'The Little Mermaid' Review - Anna Cappella

‘The (original) Little Mermaid’ was my absolute favorite movie as a little kid. I very vividly remember being five years old, at home sick, and watching ‘The Little Mermaid’ (or as I called it, ‘Ariel’) with a slice of pizza toast that my mom made for me. I have rarely experienced joy like that since then.

So naturally, when ‘The Little Mermaid’ was re-released as a live-action film earlier this summer, I pulled up Google Maps to drive myself to the nearest theater in my summer internship town and sat alone in one of those theaters with the reclining chairs to see the new movie for myself.

I felt as if the movie had been re-made specifically for me. All the right details were tweaked to accommodate an audience that had not only seen the original movie, but had grown up since watching it. Ariel herself was way more rambunctious and rebellious in this version. It was clearer that Ariel’s relationship with her father, Triton, was complex and fraught with distrust — just like real relationships. Her romance with Eric was made more realistic and mature. From my memory of the cartoon movie, Ariel was really only using Eric as an excuse to become human. In this version, the audience sees both Eric and Ariel actually pining after each other after their initial meeting during the shipwreck scene. This, along with the new song they gave to Eric’s character (‘Wild Uncharted Waters’) fleshed out Eric’s character as well as the chemistry between him and Ariel much more.

I also felt like the small side characters and jokes were much less evident in this version. Scuttle, Sebastian, and Flounder — all of Ariel’s sea animal friends — were re-animated to look like real animals, with some very unsettling effects. I agree that this change was unavoidable given the context, but it was truly difficult to assign childlike characteristics to a Flounder that looked like that guy you saw on Tinder just pulled him out of the lake and is holding him up to impress you. I was happy that Sebastian looked like a real crab, though, since the original version of that character was just a red piece of rubber with claws that didn’t resemble any known sea creature.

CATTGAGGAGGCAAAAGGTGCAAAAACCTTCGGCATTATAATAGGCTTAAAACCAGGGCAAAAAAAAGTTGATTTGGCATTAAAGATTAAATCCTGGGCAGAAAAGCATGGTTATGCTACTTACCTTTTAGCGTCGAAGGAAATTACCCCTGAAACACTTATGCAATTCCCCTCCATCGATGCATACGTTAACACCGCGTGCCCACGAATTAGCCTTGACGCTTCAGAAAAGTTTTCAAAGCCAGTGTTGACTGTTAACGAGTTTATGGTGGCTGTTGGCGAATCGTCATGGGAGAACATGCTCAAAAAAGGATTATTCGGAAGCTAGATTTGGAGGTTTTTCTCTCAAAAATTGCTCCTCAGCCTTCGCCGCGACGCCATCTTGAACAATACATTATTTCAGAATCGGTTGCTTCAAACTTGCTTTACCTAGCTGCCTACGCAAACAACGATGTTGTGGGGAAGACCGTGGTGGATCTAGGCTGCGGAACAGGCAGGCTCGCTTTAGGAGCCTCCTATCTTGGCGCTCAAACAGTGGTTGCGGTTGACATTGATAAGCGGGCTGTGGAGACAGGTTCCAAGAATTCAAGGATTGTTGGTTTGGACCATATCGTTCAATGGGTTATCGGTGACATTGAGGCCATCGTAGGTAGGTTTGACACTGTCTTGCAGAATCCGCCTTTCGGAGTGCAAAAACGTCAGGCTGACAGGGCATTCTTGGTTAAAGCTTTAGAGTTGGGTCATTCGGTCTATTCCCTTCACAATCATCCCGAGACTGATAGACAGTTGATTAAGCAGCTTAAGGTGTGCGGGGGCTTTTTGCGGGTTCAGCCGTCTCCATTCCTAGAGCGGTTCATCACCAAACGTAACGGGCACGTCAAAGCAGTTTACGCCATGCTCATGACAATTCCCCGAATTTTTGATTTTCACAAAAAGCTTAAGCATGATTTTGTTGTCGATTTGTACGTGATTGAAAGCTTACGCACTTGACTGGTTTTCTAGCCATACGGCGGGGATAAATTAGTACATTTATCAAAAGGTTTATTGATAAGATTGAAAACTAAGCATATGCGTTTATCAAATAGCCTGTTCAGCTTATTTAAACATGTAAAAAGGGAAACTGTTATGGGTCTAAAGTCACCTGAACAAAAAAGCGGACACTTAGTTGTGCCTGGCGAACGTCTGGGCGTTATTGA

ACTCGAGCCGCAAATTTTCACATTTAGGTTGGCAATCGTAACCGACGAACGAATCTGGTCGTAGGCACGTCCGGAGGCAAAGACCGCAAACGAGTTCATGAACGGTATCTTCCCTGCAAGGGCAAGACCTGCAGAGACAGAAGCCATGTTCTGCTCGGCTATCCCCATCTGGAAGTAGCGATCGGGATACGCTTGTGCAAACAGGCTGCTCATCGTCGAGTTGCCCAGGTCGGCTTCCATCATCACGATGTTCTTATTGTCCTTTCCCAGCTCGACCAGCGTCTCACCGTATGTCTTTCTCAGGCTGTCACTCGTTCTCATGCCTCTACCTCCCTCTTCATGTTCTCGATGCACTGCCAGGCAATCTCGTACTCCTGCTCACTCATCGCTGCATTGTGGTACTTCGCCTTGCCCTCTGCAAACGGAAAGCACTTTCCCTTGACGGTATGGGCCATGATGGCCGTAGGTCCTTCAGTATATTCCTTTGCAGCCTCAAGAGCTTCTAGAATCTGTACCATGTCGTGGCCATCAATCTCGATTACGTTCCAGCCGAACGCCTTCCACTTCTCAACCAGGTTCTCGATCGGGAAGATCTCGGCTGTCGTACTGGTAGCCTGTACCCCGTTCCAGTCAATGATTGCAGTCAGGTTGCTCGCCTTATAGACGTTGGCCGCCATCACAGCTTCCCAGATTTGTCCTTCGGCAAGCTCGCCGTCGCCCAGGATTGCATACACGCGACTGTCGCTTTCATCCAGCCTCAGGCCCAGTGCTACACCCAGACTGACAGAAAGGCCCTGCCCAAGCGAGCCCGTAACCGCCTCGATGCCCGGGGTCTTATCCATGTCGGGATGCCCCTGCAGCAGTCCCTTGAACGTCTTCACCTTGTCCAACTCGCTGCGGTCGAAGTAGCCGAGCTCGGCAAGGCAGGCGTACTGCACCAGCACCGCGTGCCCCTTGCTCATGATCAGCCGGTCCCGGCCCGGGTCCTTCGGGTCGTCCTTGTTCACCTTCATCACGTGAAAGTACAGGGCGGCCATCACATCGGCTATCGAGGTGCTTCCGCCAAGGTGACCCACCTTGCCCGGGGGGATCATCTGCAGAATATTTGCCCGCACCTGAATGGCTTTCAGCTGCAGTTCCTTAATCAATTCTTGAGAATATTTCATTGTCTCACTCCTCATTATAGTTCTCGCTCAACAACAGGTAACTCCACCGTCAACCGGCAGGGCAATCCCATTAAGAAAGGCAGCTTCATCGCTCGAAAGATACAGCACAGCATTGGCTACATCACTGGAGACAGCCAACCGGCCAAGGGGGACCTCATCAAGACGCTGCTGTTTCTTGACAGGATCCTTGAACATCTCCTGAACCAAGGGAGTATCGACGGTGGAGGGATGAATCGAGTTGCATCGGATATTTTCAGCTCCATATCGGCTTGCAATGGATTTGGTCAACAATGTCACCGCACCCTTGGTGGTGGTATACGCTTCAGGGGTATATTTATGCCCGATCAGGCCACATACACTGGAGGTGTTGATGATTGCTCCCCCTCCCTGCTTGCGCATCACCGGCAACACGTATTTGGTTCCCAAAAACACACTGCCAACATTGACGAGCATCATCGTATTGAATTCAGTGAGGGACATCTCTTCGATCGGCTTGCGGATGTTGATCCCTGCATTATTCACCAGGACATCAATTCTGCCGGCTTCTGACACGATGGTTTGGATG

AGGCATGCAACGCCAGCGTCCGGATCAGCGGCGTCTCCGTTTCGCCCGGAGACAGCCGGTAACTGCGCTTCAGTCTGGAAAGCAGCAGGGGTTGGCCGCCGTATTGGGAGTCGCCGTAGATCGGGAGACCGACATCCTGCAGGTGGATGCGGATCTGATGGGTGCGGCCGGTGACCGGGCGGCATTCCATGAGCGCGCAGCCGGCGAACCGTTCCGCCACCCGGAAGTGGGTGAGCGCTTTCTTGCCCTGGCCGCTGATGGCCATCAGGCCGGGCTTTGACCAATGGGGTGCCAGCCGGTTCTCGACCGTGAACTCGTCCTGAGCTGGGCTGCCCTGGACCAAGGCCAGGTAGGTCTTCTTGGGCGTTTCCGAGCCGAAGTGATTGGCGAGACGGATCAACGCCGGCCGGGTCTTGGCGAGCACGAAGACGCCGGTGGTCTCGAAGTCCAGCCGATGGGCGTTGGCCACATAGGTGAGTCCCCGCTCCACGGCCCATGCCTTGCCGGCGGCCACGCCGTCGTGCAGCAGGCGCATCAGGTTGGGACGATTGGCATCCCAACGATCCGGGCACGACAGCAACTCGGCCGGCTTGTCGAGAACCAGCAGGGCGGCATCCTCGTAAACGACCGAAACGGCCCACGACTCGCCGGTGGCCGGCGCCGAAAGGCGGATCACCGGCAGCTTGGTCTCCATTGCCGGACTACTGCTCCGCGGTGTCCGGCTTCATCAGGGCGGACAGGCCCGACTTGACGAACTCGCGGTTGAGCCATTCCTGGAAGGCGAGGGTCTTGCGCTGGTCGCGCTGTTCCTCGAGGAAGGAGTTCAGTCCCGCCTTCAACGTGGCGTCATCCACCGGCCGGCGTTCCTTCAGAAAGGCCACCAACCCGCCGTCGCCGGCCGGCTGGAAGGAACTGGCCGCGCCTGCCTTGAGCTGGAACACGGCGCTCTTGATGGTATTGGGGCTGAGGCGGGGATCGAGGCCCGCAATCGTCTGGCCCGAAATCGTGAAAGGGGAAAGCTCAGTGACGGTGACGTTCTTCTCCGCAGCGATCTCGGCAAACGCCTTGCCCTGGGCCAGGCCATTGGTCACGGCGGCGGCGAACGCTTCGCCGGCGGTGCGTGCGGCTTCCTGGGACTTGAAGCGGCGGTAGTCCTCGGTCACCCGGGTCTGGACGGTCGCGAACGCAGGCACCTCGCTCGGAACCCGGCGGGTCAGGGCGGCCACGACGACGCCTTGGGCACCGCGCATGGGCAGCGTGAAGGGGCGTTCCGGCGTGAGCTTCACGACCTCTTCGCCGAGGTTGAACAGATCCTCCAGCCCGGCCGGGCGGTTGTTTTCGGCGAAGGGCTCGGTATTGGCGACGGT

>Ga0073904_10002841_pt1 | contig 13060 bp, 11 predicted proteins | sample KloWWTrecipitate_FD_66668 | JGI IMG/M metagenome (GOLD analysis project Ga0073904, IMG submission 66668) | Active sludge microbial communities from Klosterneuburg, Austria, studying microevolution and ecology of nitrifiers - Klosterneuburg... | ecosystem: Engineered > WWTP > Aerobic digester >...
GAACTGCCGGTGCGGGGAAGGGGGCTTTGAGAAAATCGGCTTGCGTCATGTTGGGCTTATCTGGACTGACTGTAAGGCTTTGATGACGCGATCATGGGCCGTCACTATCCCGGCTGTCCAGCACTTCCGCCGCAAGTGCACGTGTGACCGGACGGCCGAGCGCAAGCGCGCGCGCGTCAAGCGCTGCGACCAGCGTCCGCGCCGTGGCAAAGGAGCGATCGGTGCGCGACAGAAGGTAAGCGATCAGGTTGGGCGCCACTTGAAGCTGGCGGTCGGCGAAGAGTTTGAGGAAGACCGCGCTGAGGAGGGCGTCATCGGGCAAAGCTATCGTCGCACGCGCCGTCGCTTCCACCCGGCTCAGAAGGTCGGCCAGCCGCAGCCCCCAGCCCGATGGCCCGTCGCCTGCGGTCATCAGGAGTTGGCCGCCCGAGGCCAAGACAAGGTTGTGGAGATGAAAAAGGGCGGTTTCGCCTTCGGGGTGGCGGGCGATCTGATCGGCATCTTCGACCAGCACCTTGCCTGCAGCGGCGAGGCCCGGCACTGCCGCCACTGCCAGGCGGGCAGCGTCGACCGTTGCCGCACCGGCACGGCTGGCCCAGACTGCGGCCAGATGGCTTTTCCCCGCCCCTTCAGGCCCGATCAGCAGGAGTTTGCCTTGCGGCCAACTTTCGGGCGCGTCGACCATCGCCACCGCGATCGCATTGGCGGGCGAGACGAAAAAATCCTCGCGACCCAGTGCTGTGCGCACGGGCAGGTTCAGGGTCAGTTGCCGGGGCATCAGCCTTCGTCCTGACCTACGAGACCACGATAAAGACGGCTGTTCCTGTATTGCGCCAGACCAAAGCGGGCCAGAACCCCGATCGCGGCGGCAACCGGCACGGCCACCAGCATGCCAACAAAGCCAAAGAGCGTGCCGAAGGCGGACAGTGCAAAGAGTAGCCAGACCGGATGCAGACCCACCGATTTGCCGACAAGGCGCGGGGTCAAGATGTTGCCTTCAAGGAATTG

It seems like this type of exchange happens with most all live-action versions of old Disney cartoons — some things are just better in the real world, and some things are a rude awakening. I personally like the tradeoff. I loved learning about Eric’s interest in exploring and his relationship with his mother. I loved that I got to see Ariel and Eric pursuing a life of shared interest in exploring the sea after their marriage. I loved the imagery and the costumes and all the new voices. Overall, I’d say that my viewing of the new ‘The Little Mermaid’ was not quite as joyful as my pizza toast experience, but it got pretty close.